Dept. of Education investigating Florida scholarship program over concerns of racist requirements
Florida's lottery-based Bright Future Scholarship program has raised SAT and ACT eligibility requirements for recipients.
The majority of the $4 billion the program has given out has gone to white students.
The Florida Hispanic Legislative Caucus, which has many Latino Republicans from Miami-Dade county, has generally supported the eligibility changes.
Florida’s Bright Future Scholarship program, which has been around since 1997, is under investigation for racism.
The Department of Education’s (DOE) Office of Civil Rights has acknowledged that they are “investigating allegations that the state of Florida utilizes criteria for determining eligibility for college scholarships that have the effect of discriminating against Latino and African-American students on the basis of national origin and race, in particular with regard to its Bright Futures Scholarship Program, which uses SAT- I and ACT cut-off scores to determine eligibility,” as the department explained in an interview with Campus Reform.
In an effort to reduce costs, the lottery-funded scholarship program has raised SAT and ACT eligibility requirements for recipients. Florida College Access Network (FCAN) claims that minority students will be filtered out of the program as an unintended consequence.
“It’s difficult to significantly increase your test score on the SAT or ACT unless you have some sort of assistance. And assistance for those type of exams typically don’t come cheap,” explains Troy Miller, FCAN Senior Policy Analyst.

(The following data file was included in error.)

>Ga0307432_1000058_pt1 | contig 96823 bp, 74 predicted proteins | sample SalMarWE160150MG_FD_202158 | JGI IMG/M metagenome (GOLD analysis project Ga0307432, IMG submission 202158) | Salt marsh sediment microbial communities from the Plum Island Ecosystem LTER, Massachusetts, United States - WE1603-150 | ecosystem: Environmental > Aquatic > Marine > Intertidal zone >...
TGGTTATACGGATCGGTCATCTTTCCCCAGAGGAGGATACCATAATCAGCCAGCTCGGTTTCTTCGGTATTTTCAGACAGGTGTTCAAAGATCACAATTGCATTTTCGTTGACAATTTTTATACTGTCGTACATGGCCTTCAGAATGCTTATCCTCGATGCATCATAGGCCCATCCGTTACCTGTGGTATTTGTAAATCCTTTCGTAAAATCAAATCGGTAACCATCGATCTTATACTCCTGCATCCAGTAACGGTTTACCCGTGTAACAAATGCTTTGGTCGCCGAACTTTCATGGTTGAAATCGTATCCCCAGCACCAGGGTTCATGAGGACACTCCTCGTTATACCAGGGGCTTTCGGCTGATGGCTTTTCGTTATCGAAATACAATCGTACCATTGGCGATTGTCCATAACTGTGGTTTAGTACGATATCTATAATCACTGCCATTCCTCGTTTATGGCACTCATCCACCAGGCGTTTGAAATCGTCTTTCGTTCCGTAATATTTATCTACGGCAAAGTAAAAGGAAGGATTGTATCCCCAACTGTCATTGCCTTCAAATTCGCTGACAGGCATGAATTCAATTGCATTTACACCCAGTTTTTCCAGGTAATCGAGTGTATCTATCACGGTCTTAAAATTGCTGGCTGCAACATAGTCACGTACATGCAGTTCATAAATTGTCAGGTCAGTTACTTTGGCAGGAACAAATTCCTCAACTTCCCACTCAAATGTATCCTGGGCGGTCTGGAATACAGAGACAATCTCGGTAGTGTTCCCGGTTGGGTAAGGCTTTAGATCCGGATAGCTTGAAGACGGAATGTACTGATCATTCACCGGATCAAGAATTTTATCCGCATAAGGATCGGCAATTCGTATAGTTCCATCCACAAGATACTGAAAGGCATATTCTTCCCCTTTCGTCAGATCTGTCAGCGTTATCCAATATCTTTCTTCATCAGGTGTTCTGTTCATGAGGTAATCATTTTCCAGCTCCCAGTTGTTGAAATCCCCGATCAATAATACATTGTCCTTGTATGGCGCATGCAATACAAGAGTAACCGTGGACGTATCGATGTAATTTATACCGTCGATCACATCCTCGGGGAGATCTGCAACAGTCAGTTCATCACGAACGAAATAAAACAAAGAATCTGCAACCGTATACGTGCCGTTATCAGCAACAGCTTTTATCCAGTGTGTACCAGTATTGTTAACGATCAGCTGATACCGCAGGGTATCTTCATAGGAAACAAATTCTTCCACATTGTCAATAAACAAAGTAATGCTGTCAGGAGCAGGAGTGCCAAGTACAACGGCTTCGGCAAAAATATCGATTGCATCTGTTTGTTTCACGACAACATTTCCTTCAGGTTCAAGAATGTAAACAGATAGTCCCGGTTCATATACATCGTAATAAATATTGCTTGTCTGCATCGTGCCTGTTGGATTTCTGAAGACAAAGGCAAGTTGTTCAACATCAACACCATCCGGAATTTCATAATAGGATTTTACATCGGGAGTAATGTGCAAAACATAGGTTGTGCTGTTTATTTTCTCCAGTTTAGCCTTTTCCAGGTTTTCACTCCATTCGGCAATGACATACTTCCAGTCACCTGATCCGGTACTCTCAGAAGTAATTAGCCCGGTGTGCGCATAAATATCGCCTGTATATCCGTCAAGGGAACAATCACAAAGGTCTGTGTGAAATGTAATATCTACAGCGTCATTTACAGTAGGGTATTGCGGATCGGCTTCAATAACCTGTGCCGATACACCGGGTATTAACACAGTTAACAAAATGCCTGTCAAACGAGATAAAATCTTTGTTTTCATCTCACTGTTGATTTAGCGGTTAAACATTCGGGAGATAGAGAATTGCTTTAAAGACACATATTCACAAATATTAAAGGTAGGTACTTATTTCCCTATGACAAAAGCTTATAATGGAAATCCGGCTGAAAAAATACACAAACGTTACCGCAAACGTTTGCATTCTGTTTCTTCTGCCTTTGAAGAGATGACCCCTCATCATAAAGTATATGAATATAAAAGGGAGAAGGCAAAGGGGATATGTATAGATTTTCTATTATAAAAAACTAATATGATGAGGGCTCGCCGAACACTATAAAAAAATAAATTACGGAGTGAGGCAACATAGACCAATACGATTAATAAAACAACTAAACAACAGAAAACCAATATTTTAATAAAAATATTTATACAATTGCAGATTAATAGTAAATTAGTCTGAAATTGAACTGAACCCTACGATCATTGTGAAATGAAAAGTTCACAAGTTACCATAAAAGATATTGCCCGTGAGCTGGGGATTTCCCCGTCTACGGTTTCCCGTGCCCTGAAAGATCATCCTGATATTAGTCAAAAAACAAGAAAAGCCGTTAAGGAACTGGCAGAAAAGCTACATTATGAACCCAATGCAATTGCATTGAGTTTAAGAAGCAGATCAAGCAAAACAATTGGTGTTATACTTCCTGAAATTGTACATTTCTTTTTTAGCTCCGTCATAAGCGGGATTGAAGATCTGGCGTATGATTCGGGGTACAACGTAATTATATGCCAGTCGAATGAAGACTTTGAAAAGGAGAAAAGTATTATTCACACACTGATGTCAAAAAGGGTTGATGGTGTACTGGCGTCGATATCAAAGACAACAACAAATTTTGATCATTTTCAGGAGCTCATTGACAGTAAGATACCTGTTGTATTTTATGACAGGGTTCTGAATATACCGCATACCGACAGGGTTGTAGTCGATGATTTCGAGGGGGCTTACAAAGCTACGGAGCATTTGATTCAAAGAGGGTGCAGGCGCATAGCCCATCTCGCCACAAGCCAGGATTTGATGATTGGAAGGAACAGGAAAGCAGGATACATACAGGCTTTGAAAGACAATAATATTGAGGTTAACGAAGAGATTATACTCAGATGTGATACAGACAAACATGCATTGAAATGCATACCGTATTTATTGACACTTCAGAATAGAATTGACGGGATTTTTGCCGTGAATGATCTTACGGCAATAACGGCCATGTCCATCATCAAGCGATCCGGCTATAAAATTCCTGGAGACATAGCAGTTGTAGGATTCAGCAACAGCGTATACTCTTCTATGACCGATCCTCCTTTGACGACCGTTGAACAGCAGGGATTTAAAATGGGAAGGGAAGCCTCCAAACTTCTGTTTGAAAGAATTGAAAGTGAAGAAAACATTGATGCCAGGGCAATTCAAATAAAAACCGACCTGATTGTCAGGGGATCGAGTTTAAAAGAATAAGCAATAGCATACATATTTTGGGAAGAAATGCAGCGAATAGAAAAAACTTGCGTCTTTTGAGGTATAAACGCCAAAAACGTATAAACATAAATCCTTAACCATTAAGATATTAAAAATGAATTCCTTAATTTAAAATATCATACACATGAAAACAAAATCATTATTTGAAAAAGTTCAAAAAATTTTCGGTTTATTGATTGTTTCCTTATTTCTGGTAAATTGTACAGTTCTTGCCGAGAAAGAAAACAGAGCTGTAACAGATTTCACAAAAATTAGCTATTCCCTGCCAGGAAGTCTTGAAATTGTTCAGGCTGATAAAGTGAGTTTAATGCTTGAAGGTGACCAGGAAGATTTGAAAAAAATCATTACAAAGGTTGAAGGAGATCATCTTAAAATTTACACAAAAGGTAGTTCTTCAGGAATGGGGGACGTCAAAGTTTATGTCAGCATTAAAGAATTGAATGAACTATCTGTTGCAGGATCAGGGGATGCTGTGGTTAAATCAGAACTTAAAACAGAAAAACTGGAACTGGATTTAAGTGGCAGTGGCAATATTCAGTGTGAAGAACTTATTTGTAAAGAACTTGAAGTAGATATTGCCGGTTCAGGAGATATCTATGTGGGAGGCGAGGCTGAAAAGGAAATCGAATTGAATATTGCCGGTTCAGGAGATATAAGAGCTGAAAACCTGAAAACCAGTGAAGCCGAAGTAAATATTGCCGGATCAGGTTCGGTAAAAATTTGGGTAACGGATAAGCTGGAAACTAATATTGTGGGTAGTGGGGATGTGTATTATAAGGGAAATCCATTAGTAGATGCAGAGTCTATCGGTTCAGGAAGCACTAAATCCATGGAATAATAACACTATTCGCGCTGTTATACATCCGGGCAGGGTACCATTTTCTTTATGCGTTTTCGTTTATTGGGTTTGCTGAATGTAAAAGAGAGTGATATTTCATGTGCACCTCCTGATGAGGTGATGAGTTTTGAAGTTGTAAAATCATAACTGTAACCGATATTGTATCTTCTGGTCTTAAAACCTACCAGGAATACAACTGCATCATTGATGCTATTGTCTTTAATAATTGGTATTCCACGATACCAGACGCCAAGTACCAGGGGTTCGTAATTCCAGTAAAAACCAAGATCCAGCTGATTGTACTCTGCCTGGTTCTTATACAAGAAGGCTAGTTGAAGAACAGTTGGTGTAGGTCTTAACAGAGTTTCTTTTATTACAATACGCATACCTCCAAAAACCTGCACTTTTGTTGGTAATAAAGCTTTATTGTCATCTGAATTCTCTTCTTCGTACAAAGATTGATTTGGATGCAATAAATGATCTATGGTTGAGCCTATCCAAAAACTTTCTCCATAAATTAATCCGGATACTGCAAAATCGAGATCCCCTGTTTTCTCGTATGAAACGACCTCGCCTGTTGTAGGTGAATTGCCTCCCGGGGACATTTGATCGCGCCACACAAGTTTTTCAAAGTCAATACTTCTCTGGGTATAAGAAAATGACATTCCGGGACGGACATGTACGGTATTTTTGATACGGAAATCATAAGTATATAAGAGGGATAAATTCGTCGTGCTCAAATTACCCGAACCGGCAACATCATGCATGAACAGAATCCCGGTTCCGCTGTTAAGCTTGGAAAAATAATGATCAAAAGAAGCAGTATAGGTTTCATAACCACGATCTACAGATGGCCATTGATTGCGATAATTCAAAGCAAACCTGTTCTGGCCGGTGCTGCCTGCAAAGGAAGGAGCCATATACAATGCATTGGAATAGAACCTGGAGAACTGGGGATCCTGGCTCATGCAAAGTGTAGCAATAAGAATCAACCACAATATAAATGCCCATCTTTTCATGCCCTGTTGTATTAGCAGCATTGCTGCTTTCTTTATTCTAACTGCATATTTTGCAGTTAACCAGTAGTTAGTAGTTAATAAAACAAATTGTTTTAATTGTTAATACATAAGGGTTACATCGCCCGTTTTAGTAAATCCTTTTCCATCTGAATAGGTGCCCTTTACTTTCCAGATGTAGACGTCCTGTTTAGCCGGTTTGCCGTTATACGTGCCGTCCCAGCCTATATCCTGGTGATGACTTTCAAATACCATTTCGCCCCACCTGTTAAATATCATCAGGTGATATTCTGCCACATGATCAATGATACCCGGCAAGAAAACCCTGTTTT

FCAN published a report in April, which warned that more than 80,000 students—many black and Latino—may lose out on scholarships because of the more stringent requirements.
“In total, cuts to Bright Futures over the next four years are projected to exceed $347 million dollars...These projections do not include the $116 million cut from the program from 2011 to 2013,” reads the report.
According to a report from the Miami Herald, an outsized share of more than $4 billion in scholarships has gone to white or affluent families since the program’s inception, and Miami-Dade County is most likely to take the greatest hit from the new criteria. Still, the Florida Hispanic Legislative Caucus, which has a large number of Republicans from the same county, has generally supported the revisions to the eligibility requirements.
The National Center for Fair & Open Testing is not only backing the DOE’s investigation, but has asked the agency to expand its probe.
“The new Florida Incentive Scholarship Program has similar flaws: awards go only to National Merit and National Achievement Scholarship winners, whose eligibility was determined solely by scores on the PSAT,” Bob Schaeffer, Public Education Director of the National Center for Fair & Open Testing told Campus Reform.
The National Center for Fair & Open Testing has a record of reforming scholarships. During the 1990’s, the National Merit Scholarship Award was forced to change the way it awards scholarships, in part due to pressure from The National Center for Fair & Open Testing over complaints of sex bias.
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